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Scattered landmines turn Afghans into amputees.

Summary: Moussa Khan had just been making his way back from a long day's work at a copper mine south of Kabul thinking about the son he lost a week earlier to a landmine blast. That day, Khan too stepped

Moussa Khan had just been making his way back from a long day's work at a copper mine south of Kabul thinking about the son he lost a week earlier to a landmine blast. That day, Khan too stepped on a landmine.

Seven months later, Khan, his lined face wrinkled in concentration, still struggles to find his balance with a prosthetic limb in place of his right leg.

"When I heard the bang, I suddenly found myself flung nine meters away. May God punish them all," raved Khan, 50, his frail body clothed in blue greyish traditional Afghan long shirt and baggy trousers.

Who knows who planted the mine. In Afghanistan, with its three decades of conflict, it could have been the "Russians, the Communists, the Taliban", he said. Last year alone, landmines caused 5,197 casualties worldwide, a third of them children, according to the International Campaign to Ban Landmines (ICBL).

Countries will gather in Cartagena, Colombia from Nov. 29 to Dec. 4 for a major review conference of the ten-year-old Ottawa Mine Ban Treaty, which has been ratified by 156 states, according to the ICBL.

Large countries such as the United States, Russia, Pakistan and India have yet to sign up, but campaigners hope to persuade them.

Some 44 million stockpiled anti-personnel mines have been destroyed over the past decade by states under the treaty. But in Afghanistan, vast undetected areas remain covered in mines.

An orthopedic center run by the International Committee for the Red Cross in Kabul registered 842 amputees in the first 10 months of 2009, three quarters of them victims of land mines.

"Life will not stop"

The center provides prosthetic limbs and designs wheelchairs and crutches for disabled patients. Najmuddin Helal, head of the orthopedic center and a mine victim himself, said more than 90 percent of the employees are disabled.

"We call it discrimination, but positive discrimination."

Amputee employees, having been through the trauma of an accident and learning to live with an artificial limb can better relate to patients affected by a similar experience, he said.

"To lose part of the body is not easy to accept. When they (patients) come here of course they are so disappointed and they are depressed," Helal said.

"In a way it helps them to see many other disabled here, who can get prostheses and can walk again. It's a hope for them, to help them psychologically. They see that with a disability, life will not stop."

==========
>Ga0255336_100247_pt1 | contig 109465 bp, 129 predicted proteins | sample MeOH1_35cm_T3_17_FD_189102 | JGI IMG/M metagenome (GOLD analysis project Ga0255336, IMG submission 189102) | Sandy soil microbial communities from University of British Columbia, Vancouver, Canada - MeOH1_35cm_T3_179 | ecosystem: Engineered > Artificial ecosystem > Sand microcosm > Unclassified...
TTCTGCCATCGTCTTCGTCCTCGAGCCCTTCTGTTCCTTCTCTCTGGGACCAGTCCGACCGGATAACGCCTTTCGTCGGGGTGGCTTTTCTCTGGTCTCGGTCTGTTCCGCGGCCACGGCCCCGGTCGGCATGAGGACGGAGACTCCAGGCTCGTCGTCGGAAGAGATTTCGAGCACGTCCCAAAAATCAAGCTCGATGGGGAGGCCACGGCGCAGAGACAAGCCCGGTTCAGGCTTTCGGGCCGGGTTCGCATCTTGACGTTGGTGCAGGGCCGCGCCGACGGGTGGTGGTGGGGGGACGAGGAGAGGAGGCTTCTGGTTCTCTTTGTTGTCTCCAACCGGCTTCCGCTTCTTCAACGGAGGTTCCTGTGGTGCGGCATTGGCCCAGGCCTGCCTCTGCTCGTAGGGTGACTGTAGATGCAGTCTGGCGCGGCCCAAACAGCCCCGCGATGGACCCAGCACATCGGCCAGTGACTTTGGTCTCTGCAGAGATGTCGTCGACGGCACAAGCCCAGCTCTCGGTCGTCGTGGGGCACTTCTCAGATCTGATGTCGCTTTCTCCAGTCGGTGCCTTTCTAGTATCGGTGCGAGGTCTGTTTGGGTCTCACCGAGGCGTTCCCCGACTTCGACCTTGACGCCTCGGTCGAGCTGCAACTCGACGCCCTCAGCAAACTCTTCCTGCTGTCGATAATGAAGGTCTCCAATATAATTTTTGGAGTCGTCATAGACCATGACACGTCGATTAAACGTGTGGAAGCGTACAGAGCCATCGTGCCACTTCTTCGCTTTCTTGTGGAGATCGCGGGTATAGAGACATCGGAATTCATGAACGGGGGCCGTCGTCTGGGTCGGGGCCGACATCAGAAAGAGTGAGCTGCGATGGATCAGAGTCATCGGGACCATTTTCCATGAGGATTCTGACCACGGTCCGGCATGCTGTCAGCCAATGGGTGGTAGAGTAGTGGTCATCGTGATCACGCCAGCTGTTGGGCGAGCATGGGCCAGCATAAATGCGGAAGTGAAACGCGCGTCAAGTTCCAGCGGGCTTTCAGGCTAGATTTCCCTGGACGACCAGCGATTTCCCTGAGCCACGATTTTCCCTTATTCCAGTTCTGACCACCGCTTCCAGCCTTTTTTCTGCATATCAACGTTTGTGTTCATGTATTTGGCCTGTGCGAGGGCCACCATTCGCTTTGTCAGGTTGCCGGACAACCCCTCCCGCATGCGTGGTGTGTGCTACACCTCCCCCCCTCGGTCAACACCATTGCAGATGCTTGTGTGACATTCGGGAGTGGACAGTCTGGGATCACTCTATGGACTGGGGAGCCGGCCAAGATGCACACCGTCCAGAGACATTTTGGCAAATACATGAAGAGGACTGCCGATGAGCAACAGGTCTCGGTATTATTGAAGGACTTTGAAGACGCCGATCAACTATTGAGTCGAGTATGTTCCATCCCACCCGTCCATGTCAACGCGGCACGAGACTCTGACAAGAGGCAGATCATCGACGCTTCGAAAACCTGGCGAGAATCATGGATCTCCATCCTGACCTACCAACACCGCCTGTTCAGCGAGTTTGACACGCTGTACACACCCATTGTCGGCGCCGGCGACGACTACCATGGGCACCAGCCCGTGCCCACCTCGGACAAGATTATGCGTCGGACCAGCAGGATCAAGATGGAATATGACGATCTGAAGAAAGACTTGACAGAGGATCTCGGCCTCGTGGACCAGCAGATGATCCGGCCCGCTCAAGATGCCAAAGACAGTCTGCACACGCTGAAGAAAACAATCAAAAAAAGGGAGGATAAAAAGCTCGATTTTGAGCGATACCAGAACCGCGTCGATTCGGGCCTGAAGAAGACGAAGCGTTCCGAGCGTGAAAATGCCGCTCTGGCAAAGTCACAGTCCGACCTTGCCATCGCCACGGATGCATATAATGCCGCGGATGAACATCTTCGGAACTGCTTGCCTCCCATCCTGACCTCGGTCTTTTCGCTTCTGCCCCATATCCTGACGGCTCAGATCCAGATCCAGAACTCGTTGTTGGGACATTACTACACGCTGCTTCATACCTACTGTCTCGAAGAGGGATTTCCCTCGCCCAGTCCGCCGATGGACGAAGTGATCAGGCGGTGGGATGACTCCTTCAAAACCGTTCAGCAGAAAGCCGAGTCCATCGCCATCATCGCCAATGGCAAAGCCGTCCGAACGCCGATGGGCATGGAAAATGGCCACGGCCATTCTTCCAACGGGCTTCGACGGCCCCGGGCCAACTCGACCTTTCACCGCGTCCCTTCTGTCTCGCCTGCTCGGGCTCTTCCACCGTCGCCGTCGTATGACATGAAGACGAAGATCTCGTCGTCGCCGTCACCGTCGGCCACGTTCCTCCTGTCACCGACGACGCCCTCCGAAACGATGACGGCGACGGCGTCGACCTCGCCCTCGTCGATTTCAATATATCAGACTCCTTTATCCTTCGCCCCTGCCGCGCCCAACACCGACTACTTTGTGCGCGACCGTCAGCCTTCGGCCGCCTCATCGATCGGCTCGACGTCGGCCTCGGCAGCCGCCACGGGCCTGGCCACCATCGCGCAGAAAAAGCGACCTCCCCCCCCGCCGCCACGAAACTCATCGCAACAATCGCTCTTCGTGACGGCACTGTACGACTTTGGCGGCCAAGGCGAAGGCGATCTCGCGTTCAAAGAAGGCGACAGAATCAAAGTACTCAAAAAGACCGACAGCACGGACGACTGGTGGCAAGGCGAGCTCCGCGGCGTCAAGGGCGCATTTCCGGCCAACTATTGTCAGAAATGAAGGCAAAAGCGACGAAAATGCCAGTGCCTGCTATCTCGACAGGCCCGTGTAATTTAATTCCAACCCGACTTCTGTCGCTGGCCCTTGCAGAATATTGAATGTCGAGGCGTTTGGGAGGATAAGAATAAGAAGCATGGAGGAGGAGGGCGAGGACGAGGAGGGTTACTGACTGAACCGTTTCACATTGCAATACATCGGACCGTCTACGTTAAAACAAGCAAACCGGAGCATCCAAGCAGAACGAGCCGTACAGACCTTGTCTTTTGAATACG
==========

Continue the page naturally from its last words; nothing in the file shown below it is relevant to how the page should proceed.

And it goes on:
The center, a sprawling maze of workshops, clinics and a gymnasium-like space for patients to test their prostheses, focuses a lot of work on social re-integration of its patients.

Amputee patients are encouraged to continue education, learn a trade or work at the center if there is room for them.

The center offers a $600 micro-loan to be paid over 18 months for patients who want to start their own business, such as selling goods in a shop. So far about 6,000 people have been the beneficiaries of that project.

"To find jobs for non-disabled people in Afghanistan is almost impossible, for the disabled it makes it worse."

No mapping

Throughout Afghanistan's tumultuous history, warring factions have changed and frontlines have shifted, leaving the country littered with landmines and little mapping system to locate them.

"To put the mine, it is very easy. But to clear them, is so difficult," said Helal.

About 650 square kilometers (250 sq miles) of Afghanistan is still littered with mines, said Shahab Hakimi, head of Afghanistan's Mine Detection Dog Center, which trains bomb-sniffing dogs and carries dangerous out mine clearance work.

It's an area almost the size of New York City. Assuming security and funds are available, MDC could clear it in 4-5 years, said Hakimi.

In Tangi Sayedan village south of Kabul, a team of some 20 de-miners use mine-sensor tools and sniffer dogs to detect mines. It is dangerous, painstaking work. Between 30 and 35 MDC workers have been killed on the job and 25 permanently disabled.

The organization has dug up mines manufactured in places as far-flung as Egypt, Italy, Iran, India, Pakistan and Russia.

A 2009 Landmine Monitor Report says 160 million stockpiled anti-personnel mines remain, mainly in the stockpiles of five countries which have shunned the treaty -- China, Russia, the United States, Pakistan and India.

Teenager Nour Rahman does not know who planted the landmine he hit four months ago when driving a tractor. Hoisting his maimed leg towards the sun at the ICRC center and sporting a red leather jacket, Rahman says his life has not changed.

"I just lost a leg, otherwise I'm the same. I have a bright future," said Rahman, who still dreams of being an engineer.

For Helal, Rahman's optimism is the reason why he has been doing his job for so long. Helal himself lost both legs nearly 30 years ago, when he was 18 years old. He had just finished school and was hoping to join university when disaster struck.

"I thought my life was finished, I was completely hopeless," he said, until he came to the ICRC center where he was fitted with prostheses and was then asked to work there.

"When I see people coming without legs or crawling and then leave the center with their own legs, it's a big hope, it's happiness. Some people when they come to the center, they see it's a sad place, but in reality it's a happy place."

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Publication:Al Arabiya (Saudi Arabia)
Date:Nov 27, 2009
Words:956
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